Parental Smoking Linked to Genetic Changes Found in Childhood Cancer

Maternal and Paternal Tobacco Use Impacts Leukemia Cells, UCSF-Led Study Shows

By UCSF.edu | April 3, 2017

Parental Smoking Linked to Genetic Changes Found in Childhood Cancer

Smoking by either parent helps promote genetic deletions in children that are associated with the development and progression of the most common type of childhood cancer, according to research headed by UC San Francisco. While the strongest associations were found in children whose parents smoked during their infancy, these deletions were also noted in the offspring of parents who may have quit smoking even before conception.

The link between acute lymphoblastic leukemia (ALL) and parental smoking – especially paternal smoking – has already been established, but this is the first study that points to specific genetic changes in the tumor cells of children with the cancer, said co-first author Adam de Smith, PhD, assistant researcher in the Department of Epidemiology and Biostatistics at the UCSF Helen Diller Family Comprehensive Cancer Center.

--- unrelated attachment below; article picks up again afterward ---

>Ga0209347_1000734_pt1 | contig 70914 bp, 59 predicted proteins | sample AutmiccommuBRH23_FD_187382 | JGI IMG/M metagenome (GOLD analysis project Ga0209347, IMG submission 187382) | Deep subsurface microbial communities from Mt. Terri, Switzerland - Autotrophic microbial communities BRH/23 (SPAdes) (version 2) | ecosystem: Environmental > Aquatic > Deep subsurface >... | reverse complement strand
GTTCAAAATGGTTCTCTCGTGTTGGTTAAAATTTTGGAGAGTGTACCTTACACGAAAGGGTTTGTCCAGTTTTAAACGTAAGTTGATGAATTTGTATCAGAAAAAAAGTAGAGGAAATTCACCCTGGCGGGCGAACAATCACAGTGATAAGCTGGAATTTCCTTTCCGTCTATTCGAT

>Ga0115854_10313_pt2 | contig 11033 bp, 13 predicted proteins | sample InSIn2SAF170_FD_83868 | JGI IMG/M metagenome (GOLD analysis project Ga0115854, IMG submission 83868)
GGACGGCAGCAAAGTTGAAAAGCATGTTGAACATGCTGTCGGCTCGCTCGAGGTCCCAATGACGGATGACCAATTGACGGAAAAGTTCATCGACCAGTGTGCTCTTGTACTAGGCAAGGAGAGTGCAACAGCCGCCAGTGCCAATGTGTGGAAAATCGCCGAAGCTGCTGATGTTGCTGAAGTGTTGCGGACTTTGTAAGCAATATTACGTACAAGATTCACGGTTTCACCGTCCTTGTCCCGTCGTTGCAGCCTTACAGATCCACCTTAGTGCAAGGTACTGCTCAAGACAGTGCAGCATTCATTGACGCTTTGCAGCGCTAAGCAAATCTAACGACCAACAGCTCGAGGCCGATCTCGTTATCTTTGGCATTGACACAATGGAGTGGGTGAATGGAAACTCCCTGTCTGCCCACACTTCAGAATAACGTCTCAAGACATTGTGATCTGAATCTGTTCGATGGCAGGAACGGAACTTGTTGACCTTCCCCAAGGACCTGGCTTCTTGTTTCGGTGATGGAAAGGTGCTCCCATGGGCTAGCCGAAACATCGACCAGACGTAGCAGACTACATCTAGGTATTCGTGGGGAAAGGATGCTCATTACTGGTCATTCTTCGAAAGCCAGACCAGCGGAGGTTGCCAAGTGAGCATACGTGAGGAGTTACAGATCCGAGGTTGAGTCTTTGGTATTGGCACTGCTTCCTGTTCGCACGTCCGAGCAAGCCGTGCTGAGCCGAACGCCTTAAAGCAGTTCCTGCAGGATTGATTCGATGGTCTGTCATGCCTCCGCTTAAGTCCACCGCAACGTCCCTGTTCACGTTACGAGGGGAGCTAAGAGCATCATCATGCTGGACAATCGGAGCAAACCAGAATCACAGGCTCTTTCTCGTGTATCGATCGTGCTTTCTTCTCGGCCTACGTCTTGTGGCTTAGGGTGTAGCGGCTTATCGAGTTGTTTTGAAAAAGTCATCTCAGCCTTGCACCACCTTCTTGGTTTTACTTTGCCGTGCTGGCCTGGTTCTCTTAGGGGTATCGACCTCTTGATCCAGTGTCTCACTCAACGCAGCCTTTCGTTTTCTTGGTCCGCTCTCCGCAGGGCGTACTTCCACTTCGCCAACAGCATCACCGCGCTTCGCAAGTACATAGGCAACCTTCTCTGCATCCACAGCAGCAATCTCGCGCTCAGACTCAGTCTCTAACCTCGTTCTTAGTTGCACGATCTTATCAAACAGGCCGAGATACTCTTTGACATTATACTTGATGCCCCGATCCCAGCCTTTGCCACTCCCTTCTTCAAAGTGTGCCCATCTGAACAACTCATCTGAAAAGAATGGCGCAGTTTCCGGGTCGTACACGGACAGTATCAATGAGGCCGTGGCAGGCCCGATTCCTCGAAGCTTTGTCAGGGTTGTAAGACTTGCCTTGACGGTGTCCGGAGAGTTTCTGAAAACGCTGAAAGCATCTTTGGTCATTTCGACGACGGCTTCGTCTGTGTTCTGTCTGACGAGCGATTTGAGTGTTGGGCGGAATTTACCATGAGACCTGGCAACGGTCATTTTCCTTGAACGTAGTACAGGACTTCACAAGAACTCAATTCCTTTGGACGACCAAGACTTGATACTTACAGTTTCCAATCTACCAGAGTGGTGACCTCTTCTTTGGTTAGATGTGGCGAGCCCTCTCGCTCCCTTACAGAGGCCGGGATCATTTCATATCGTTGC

“With more smoking among the parents, we saw more deletions within the child’s ALL cells at diagnosis,” de Smith said.

DNA Error Causes Unchecked Growth

ALL, which is one of two primary types of leukemia in children, occurs when white blood cells called lymphocytes develop errors in their DNA, causing unchecked growth that crowds out healthy cells. Genetic deletions found in ALL patients wipe out cell-cycle control proteins and critical transcription factors required for the development of cells that play a key role in the immune response.

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